Fonvielle explains that Lincoln showed his customary thoughtfulness to thread this needle. He used a military justification for freeing the slaves explaining that it would take away a military strength of the South. While the CSA would not arm slaves as that would put them in a position of equality it did use them as teamsters, porters, construction, cooks and other roles. He also limited emancipation to the rebellious states leaving out the four loyal slave holding states.
African American equality took a great leap forward in the war in May 1863. The Bureau of US Colored Troops (USCT) was founded May 22, 1863. Blacks were officially involved in the fighting as combatants. But they weren’t quite equal. White troops were paid $13 per month and had their uniforms supplied by the nation. Black troops were only paid $10 per month and had to buy their uniforms. Few became officers.
Few volunteered at first. Being second class citizens even in the North did not encourage the rally around the flag that Lincoln may have hoped for. Eventually leaders such as Frederick Douglas made the argument that a victory would be a step towards a more equal life and a loss would be a step backwards. Eventually 178,895 black citizens joined the Army by war’s end and an unknown number joined the Navy.
A high point for the USCT came July 18, 1863 when the 54th Massachusetts regiment led the attack on Fort Wagner in Charleston. Fonvielle noted that the movie Glory was based on this action.
But low points also came as southern whites showed how incensed they were that blacks would participate in the war against them. Lincoln’s worst fears about southern reaction to emancipation and black participation in the war occurred in a few instances. CSA leaders had threatened to retaliate by massacring all blacks and their white leaders. That threat receded when Lincoln promised to respond in a like manner.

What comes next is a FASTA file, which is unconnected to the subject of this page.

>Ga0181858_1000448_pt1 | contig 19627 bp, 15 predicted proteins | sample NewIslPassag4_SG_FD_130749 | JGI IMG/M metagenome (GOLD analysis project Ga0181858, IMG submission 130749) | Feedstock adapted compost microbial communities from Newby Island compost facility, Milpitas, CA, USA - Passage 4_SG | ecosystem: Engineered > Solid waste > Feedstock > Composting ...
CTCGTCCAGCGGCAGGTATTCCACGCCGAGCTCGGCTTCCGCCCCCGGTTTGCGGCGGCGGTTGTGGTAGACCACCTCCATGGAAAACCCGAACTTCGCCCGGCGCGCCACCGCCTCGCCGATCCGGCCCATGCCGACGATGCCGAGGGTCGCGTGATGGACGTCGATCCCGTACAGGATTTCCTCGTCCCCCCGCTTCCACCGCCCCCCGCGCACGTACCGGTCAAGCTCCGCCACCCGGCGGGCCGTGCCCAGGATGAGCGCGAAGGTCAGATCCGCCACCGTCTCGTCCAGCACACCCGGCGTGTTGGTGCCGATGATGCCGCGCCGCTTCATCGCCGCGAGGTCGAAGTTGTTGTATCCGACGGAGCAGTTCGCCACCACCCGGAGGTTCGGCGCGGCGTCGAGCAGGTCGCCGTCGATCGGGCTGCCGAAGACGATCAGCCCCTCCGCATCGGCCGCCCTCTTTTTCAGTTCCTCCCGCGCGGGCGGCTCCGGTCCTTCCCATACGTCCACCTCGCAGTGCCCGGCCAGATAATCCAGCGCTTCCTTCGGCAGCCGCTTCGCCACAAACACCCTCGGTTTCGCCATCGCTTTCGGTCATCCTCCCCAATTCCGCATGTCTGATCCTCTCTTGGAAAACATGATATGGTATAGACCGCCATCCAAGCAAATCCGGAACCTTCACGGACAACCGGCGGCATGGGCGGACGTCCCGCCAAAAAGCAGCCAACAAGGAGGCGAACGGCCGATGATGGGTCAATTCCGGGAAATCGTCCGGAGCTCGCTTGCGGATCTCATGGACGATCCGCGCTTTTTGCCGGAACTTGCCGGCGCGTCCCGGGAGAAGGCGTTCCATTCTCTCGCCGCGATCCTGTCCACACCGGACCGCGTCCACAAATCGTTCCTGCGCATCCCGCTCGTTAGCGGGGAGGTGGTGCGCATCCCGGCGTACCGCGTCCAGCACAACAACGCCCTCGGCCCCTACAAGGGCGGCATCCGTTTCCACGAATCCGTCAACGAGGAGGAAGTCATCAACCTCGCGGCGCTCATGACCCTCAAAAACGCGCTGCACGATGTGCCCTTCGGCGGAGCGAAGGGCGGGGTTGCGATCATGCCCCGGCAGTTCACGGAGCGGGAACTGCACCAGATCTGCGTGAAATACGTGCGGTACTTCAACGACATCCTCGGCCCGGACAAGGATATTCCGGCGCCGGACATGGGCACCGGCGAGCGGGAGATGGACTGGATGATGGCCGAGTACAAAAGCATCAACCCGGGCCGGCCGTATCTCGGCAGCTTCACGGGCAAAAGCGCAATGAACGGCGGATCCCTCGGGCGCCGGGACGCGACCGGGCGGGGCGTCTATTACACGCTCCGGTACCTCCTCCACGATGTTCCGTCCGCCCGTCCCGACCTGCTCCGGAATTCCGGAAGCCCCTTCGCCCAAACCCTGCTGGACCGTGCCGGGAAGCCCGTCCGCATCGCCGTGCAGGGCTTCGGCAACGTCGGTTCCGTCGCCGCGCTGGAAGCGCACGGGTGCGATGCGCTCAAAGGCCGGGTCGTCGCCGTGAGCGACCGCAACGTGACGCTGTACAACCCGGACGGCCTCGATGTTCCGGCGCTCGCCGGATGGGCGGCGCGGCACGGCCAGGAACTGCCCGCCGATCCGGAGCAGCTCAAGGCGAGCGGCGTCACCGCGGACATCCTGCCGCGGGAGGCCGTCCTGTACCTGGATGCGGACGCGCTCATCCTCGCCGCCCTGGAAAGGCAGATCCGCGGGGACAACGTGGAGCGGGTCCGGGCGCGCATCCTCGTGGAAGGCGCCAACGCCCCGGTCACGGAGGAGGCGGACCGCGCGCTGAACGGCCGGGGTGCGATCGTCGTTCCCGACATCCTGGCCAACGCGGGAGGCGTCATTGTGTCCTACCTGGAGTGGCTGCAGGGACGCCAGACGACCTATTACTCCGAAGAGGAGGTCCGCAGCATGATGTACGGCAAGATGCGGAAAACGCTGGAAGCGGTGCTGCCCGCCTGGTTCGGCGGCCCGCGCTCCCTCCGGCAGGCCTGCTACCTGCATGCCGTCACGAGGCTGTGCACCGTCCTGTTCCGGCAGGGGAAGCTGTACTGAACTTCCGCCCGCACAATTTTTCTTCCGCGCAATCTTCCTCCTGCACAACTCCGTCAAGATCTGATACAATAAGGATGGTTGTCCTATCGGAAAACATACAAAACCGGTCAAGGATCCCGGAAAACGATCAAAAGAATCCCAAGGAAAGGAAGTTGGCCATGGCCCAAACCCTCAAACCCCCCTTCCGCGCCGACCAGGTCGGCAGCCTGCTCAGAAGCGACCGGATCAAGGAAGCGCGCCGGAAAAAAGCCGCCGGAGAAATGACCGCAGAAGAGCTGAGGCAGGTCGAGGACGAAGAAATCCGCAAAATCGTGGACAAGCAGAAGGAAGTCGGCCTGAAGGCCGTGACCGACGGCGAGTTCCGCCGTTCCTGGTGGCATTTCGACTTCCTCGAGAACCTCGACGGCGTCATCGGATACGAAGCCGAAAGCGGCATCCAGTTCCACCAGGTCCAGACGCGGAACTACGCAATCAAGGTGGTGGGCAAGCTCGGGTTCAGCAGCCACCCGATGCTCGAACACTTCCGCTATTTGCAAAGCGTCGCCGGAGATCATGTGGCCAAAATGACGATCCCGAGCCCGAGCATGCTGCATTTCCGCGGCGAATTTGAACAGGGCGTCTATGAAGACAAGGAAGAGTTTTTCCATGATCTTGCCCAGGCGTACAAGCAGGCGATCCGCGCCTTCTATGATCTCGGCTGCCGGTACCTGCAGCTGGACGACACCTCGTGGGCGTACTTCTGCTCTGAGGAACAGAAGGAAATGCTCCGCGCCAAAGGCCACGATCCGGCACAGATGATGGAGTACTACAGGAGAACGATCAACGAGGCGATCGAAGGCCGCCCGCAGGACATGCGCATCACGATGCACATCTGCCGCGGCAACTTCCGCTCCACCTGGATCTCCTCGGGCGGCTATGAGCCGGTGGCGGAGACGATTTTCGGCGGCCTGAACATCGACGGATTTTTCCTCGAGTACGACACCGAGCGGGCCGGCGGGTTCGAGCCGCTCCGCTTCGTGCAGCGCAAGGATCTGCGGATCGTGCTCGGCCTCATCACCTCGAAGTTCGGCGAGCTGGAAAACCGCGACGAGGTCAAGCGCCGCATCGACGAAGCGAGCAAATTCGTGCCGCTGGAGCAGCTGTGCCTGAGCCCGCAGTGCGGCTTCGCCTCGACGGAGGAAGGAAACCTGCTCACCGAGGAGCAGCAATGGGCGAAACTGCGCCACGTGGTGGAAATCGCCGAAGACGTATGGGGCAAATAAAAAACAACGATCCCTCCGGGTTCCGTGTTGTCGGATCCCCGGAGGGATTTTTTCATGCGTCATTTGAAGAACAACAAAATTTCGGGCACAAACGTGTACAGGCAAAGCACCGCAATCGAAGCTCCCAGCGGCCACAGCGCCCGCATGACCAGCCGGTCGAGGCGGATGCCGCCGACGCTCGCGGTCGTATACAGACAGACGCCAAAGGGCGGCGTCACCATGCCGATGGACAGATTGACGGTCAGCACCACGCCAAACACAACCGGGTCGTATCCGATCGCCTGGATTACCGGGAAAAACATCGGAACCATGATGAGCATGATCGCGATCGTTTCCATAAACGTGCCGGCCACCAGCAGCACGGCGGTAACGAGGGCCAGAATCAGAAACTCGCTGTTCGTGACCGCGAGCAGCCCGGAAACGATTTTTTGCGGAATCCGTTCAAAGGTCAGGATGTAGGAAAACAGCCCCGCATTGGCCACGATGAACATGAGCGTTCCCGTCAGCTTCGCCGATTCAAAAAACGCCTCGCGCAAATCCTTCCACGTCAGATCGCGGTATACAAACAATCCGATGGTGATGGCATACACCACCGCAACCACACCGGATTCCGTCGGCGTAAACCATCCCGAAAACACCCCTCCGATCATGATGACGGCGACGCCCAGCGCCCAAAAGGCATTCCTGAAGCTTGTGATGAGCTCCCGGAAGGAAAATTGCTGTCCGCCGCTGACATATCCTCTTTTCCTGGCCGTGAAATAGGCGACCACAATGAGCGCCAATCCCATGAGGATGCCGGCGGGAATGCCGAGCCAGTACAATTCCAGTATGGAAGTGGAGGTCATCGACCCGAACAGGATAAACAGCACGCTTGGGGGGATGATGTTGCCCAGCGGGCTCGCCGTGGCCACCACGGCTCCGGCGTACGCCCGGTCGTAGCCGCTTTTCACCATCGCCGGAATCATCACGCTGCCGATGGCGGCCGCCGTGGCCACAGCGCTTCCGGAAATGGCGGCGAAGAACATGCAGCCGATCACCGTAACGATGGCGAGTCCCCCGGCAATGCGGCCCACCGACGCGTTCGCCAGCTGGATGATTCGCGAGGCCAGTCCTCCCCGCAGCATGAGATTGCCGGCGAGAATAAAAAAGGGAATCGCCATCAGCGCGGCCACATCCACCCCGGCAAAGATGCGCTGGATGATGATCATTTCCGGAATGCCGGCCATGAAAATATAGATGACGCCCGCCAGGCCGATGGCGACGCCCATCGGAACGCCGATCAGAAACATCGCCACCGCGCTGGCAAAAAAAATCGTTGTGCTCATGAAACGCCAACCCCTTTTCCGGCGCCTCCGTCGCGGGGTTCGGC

But the danger didn’t completely go away. A battle at Fort Pillow showed the dangers for the USCT. 37% of Union white troops were killed in that battle but 64% of black troops were killed, a remarkable difference. Confederate Forces were led by Nathanial Bedford Forest a slave trader before the war and founder of the KKK in Tennessee after the war. Battles at Salt Hill, Va. and Plymouth, NC also showed evidence of massacres of black troops. It was an ugly war.
USCT troops were active in the battle of Fort Fisher and the battle of Fork Roads the battles that determined Wilmington’s fate and led to Lee’s surrender 42 days later. Several units were involved in both the first assault in December and the second successful assault in January 1865.
After securing Fort Fisher, union forces advanced towards Wilmington. Colored Troops stood as the northern defense line at Sugar Loaf. Sugar Loaf is near the river and is the highest natural point south of Jockey’s Ridge. USCT troops were to prevent a CSA attack and probe for strengths and weaknesses. Fortunately, the CSA troops were led by General Braxton Bragg known to critics as the best general the union had in the southern army. The final battle was at Fork Roads near the current Cameron Art Museum on February 20, 1865. Lee surrendered 42 days later as without Wilmington he had no supply lines remaining. Fonvielle contends that Wilmington was the South’s most important city at that time as it was the last port controlled by the CSA. Joseph Johnston surrendered to General Sherman April 26, and the war was over.
USCT troops earned 17 Medals of Honor in the war.